There would be “lots of being spoken to ‘like a child’ and an absence of the respect they are used to receiving from listeners. In short, what they have to say would suddenly be judged less valuable, less worthy of another person’s attention, less important and therefore, not worth the time it takes to listen.”

Why is that experience acceptable for children who struggle to speak?

Years ago, I spoke to the head of our research department about applying for one of Bill Gates’ Grand Challenges grants to develop an intuitive voice device. But the grant needed to create a life-changing solution for large markets of people around the world

The number of people using voice technology is relatively small. But it still
makes zero sense to me why Apple or Microsoft wouldn’t choose to enter the market for the goodwill they would generate alone. The media stories generated would be solid gold.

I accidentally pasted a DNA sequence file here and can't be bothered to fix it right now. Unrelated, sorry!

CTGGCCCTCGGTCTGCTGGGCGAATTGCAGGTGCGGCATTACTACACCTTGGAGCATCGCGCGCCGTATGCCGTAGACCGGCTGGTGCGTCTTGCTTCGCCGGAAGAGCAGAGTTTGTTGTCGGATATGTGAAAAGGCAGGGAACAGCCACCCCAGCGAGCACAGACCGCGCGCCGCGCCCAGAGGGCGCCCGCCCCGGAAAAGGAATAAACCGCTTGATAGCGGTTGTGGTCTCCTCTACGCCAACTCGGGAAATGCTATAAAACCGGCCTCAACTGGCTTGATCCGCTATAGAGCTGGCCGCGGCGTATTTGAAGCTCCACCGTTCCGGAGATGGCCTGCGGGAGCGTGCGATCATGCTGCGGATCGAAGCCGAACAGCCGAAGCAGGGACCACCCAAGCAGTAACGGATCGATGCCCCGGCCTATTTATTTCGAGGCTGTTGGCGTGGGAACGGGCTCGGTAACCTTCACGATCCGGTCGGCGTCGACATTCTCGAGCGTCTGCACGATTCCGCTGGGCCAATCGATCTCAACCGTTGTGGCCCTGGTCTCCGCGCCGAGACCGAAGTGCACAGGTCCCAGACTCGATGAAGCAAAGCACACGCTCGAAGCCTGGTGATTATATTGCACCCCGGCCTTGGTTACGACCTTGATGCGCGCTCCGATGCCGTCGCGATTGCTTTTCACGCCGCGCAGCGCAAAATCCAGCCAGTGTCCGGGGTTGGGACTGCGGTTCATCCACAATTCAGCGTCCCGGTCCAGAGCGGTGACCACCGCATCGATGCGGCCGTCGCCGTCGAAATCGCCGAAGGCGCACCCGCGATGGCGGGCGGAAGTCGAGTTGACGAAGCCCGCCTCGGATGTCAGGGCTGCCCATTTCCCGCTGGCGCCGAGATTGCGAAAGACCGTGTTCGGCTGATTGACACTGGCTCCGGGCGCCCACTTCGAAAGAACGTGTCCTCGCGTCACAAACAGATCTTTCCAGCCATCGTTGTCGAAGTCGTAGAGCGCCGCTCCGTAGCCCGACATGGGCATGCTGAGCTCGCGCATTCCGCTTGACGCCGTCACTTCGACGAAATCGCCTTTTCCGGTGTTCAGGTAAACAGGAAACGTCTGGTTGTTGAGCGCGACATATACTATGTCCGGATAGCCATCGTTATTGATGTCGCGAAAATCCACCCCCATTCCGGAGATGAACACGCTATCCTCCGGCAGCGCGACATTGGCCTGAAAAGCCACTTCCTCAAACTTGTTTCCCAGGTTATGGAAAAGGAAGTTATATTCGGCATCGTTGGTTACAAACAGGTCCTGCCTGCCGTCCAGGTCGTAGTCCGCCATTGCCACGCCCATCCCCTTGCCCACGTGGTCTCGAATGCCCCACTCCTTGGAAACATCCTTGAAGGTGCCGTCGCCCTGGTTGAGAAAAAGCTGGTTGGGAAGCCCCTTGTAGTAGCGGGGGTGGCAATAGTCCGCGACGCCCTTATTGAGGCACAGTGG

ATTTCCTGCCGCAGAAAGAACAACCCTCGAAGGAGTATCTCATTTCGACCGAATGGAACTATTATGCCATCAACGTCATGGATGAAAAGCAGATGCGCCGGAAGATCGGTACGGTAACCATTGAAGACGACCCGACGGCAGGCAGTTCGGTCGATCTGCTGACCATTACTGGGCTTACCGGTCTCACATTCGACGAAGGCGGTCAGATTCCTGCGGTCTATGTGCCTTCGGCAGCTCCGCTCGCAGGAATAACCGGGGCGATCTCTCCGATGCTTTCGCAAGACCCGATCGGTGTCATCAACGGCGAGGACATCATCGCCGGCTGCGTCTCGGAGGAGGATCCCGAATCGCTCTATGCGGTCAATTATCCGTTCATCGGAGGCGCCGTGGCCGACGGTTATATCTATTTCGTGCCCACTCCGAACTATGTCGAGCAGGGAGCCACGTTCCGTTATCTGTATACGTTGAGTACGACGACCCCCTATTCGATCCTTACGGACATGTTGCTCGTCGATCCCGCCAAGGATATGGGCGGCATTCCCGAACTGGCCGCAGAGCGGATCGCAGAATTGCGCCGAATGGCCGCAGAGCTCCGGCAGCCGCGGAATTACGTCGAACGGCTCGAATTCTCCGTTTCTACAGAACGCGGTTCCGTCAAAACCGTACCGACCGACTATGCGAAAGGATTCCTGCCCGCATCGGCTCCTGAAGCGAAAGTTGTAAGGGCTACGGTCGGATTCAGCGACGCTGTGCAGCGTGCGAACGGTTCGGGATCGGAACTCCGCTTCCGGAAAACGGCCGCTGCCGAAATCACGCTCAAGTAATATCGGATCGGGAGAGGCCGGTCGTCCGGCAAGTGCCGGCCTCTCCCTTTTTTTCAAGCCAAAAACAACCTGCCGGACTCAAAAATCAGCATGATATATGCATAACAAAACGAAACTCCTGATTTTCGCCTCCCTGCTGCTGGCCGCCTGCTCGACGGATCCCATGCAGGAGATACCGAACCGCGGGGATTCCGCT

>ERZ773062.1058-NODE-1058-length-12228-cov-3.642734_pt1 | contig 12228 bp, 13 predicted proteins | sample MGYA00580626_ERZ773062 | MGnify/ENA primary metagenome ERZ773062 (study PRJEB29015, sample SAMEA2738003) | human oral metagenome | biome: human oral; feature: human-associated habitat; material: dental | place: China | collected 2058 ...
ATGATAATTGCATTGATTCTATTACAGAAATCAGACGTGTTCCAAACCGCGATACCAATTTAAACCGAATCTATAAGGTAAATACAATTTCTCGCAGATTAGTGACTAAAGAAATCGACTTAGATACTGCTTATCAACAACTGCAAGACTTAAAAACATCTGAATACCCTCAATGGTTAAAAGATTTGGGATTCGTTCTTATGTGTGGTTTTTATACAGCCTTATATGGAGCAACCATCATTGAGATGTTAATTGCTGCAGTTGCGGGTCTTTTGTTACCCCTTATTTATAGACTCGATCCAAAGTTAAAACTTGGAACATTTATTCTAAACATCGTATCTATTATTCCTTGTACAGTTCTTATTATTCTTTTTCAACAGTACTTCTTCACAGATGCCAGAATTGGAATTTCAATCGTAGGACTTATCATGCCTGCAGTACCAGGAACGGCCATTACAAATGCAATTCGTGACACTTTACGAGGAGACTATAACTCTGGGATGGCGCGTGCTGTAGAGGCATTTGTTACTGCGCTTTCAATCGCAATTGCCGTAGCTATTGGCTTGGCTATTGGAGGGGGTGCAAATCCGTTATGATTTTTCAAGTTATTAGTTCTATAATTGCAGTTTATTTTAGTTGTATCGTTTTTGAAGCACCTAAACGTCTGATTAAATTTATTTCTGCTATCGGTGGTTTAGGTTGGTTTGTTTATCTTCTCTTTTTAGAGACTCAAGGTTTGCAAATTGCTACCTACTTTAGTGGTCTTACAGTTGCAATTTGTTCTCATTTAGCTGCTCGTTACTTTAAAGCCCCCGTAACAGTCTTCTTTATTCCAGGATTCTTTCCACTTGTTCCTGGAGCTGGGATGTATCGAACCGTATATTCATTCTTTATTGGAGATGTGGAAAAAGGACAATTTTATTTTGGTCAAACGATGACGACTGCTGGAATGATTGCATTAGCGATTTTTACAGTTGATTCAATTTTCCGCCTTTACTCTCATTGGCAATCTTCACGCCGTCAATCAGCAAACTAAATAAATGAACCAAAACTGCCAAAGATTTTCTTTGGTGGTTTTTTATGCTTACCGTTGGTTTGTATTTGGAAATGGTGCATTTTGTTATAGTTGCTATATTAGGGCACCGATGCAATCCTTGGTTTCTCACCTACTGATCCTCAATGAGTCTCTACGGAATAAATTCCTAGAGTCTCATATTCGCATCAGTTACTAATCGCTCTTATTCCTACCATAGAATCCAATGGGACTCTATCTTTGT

Gail Teachman is a postdoctoral fellow at McGill University with the Views on Interdisciplinary Childhood Ethics team. Her research examines the moral experiences of childrentheir views on what it right and wrong, good and bad, and just and unjustparticularly in the context of childhood disability. 


My son has used different AAC devices over the year and while the iPad has made a huge difference in how quickly he is able to use it, all your points are spot on! What he has now is easier, but it's still hard compared to somebody who can just say what they are thinking as they are thinking it. He resorts to 2-3-4 word phrases instead of sentences because it is faster and that reinforces many people's expectation/impression that he is not as smart as he really is. If you don't mind I am going to share this essay with my AAC group!